The Mooselings are relieved.
They're excited to be pinch hitting for the great Bull Moose while he's off on vacation, but there's also a lot of pressure to live up to such high standards. Those are some pretty big moose prints to fill. That's why the Mooselings first feared that perhaps they had already blogged down the wrong alley, when, just yesterday, they received an unexpected direct call patched in from the Bull Moose himself all the way from the Lone Star state.
But rest assured, the main Moose was not calling with any such reprimands -- thoughts of bloggerdom had long left his mind just as soon as he had left the beltway. No, the Moose was calling with a report from the road, an update from the family vacation back in the Texas homeland, and, in truth, he was giddy.
"I've undergone a harmonic convergence of experiences," the Moose said.
"We thought you were going to San Antonio not Sedona," the Mooselings responded, wondering at their mentor's strange behavior.
Honestly, the Moose was riding high because, with his family at his side, his two true passions -- all things Texas and all things Teddy Roosevelt -- coincided at one spot, at one instant, to provide a brief moment of clarity.
"Everything came together," the Moose said. "Not only was I at the Alamo, the shrine of Texas Liberty and a testament to the fact that no defeat is final (take note Dems!), but not even 100 yards down the street, I visited the Menger Hotel, an ancient building in which Teddy Roosevelt himself, then the Colonel of the Rough Riders, stood to recruit brave cowboys to join his cause."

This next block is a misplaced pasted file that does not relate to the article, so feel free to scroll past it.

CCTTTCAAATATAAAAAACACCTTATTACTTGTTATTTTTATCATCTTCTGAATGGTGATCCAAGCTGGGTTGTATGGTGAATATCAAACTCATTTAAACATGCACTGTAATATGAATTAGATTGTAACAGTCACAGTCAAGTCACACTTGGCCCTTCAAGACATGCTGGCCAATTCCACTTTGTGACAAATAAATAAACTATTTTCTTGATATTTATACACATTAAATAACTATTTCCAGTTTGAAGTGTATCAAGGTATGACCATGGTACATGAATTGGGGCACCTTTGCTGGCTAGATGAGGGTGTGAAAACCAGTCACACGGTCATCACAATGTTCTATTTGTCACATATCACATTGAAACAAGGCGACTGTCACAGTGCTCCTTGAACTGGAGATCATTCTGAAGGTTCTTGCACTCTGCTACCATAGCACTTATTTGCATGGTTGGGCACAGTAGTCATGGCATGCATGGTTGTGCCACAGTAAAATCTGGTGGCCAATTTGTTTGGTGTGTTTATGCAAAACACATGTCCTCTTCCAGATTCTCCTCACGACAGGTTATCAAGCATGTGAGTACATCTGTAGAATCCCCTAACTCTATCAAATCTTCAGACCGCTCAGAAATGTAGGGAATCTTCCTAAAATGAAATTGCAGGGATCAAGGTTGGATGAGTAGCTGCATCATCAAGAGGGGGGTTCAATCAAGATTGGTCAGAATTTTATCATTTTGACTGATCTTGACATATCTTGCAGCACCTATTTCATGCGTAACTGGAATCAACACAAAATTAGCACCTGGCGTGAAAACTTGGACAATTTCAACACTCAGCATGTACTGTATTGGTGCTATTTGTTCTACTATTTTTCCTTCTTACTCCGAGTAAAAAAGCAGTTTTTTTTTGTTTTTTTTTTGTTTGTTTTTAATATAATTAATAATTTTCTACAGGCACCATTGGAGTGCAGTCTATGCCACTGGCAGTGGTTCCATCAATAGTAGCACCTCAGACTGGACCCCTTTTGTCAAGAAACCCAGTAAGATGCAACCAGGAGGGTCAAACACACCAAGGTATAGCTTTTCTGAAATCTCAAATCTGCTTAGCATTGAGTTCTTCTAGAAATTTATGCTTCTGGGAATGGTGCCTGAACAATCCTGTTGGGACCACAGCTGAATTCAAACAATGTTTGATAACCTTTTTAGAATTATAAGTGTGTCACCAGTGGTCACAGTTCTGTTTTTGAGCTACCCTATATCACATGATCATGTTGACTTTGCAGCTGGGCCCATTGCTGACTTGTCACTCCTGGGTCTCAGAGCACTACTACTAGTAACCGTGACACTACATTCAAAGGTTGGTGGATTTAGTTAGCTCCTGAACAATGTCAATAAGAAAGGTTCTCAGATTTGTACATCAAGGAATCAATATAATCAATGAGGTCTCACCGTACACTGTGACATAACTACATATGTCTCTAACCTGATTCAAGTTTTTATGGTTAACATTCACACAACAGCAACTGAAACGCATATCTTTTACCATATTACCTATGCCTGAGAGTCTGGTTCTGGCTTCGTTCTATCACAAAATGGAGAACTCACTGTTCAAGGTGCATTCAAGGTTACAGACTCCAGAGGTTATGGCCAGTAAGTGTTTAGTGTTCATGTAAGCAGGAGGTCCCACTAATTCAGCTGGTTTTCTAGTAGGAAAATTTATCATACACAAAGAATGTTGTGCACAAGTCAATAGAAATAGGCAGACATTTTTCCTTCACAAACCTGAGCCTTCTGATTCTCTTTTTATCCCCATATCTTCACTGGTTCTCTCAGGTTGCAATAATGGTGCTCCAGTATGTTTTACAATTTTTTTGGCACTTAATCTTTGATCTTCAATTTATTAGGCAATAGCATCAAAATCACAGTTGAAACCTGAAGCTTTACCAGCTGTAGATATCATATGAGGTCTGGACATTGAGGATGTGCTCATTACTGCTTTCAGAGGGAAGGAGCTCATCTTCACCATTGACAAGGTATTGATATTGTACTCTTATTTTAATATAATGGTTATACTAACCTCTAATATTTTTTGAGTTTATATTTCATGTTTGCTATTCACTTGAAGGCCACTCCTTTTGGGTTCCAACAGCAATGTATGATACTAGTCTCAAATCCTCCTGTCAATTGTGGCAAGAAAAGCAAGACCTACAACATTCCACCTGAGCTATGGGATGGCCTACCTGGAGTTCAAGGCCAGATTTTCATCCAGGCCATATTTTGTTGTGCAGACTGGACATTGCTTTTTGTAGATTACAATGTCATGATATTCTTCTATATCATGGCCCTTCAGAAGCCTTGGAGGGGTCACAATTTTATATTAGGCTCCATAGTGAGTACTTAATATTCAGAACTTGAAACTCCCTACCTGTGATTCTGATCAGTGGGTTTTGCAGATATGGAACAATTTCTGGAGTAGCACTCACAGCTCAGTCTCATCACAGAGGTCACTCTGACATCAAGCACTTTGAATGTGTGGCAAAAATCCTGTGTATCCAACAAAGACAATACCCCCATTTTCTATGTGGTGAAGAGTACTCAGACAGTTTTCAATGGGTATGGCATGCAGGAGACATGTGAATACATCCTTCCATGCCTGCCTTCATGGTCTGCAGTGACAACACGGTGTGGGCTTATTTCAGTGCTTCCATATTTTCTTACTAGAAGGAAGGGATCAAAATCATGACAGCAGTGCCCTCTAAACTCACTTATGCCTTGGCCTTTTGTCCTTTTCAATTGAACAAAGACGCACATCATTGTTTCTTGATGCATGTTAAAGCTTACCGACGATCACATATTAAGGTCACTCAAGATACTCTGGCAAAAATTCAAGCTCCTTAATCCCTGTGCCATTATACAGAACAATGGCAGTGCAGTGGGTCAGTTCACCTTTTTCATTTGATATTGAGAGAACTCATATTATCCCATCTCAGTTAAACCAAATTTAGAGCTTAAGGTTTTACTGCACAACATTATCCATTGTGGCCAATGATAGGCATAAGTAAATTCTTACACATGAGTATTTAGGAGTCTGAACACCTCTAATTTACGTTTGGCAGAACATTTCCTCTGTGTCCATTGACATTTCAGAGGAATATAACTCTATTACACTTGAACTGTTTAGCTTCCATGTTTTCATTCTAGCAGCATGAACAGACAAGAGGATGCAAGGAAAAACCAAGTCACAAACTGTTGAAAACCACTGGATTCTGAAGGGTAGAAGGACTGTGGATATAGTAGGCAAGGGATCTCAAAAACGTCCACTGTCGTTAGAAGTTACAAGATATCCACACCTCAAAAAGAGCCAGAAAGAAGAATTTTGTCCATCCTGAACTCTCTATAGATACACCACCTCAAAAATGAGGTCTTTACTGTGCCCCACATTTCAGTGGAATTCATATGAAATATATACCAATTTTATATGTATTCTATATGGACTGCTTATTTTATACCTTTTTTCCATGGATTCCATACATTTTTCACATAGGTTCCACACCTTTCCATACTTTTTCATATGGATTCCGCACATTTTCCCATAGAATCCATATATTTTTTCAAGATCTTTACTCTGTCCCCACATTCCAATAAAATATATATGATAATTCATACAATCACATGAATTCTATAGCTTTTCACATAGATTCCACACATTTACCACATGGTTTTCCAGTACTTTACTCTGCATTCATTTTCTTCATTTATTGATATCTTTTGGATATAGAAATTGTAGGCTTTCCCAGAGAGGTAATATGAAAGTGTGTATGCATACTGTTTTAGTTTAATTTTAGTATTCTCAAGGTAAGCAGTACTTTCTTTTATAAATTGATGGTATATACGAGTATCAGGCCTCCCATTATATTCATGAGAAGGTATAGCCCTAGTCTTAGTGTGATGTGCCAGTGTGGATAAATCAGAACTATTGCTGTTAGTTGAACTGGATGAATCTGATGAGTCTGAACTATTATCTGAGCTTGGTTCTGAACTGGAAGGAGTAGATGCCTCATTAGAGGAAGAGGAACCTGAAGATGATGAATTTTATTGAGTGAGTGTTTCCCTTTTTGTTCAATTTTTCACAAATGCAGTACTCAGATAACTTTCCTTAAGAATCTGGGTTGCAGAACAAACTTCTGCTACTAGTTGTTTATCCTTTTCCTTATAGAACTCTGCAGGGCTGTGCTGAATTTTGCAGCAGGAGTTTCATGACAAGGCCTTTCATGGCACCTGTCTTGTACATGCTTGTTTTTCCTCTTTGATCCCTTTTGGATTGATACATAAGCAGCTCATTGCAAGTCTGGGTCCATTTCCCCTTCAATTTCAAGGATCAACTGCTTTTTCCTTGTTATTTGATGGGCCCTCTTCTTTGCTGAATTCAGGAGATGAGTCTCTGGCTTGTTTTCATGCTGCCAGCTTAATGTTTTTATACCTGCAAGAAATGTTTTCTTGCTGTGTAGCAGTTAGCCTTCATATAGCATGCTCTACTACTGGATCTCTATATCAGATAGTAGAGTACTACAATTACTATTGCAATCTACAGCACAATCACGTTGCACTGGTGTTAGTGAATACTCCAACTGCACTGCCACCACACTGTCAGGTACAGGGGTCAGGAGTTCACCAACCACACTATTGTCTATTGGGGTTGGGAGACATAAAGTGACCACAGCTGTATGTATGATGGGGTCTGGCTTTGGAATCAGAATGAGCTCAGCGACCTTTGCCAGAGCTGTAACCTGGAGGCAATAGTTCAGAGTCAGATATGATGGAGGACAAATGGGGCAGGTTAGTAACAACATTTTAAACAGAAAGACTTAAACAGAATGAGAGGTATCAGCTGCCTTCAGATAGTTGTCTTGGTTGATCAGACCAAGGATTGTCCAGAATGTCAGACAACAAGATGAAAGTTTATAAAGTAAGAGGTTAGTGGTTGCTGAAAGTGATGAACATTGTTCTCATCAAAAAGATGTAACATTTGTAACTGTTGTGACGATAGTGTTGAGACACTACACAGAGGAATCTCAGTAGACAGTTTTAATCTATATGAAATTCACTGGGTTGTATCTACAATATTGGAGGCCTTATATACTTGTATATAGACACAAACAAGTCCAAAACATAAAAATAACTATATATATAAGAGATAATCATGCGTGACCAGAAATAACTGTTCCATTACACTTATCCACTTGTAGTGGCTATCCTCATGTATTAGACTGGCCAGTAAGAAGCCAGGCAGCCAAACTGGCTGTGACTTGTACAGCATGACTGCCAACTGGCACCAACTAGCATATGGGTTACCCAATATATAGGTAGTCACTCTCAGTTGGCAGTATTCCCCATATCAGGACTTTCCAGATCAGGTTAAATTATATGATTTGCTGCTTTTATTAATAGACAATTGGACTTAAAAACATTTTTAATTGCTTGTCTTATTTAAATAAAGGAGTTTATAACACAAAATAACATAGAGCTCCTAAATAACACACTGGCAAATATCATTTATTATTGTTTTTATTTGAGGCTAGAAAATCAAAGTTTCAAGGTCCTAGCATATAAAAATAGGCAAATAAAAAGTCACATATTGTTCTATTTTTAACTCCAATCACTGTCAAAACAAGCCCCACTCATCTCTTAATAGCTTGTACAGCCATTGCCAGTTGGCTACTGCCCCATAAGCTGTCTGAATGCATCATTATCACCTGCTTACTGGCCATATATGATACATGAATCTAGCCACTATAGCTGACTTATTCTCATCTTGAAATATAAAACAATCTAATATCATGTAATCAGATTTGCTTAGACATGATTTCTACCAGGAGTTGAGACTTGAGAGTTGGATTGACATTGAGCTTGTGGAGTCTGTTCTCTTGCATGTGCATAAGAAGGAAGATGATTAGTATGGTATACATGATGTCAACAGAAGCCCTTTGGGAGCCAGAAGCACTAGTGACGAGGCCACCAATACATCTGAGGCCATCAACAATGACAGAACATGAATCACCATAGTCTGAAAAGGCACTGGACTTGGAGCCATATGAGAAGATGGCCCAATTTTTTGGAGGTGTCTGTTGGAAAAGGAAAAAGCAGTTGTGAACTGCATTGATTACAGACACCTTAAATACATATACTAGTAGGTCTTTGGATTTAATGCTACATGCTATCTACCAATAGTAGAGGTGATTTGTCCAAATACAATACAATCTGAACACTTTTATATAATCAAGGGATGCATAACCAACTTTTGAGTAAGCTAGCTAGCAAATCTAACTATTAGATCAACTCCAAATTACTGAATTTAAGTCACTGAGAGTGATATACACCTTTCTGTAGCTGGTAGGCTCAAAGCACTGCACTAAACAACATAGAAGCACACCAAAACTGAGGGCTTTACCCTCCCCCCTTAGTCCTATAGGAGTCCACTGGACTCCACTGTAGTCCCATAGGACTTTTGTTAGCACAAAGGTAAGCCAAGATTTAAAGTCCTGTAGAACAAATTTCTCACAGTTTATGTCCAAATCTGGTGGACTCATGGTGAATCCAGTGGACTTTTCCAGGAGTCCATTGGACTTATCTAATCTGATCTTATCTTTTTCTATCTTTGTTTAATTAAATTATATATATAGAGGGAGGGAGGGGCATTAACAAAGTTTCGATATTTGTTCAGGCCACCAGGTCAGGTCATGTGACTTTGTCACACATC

The Menger Hotel was built in 1859 and is the oldest continually operating hotel west of the Mississip. Proper legend has it that TR made his call to service from the main lobby, but those in the know claim he hung out in the hotel bar until the cowboys were too inebriated to walk straight, then stepped in and convinced them to sign up for duty.
The Mooselings imagine the whole day was a blast for their vacationing leader.
"The Moose has had a spiritual experience," the Moose said.
Who would have thunk it from our own Bull Moose, a Jewish carper: weary travels, religious epiphany, and a simple Menger.
As the Mooselings hung up the phone, they could hear the Moose speaking the gospel according Lt. Col Comdt. William Barret Travis and his famed February 24, 1836 appeal for aid at the Alamo:
"Fellow Citizens and Compatriots:
I am besieged with a thousand or more of the Mexicans under Santa Anna. I have sustained a continual Bombardment and cannonade for 24 hours and have not lost a man. The enemy has demanded surrender at discretion, otherwise, the garrison is to be put to the sword, if the fort is taken. I have answered the demand with a cannon shot, and our flag still waves proudly over the wall. I shall never surrender or retreat. Then, I call on you in the name of Liberty, of patriotism, of everything dear to the American character, to come to our aid with all dispatch. The enemy is receiving reinforcements daily and will no doubt increase to three or four thousand in four or five days. If this call is neglected I am determined to sustain myself as long as possible and die like a solder who never forgets what is due his honor and that of his country.
VICTORY OR DEATH"
-- The Mooselings --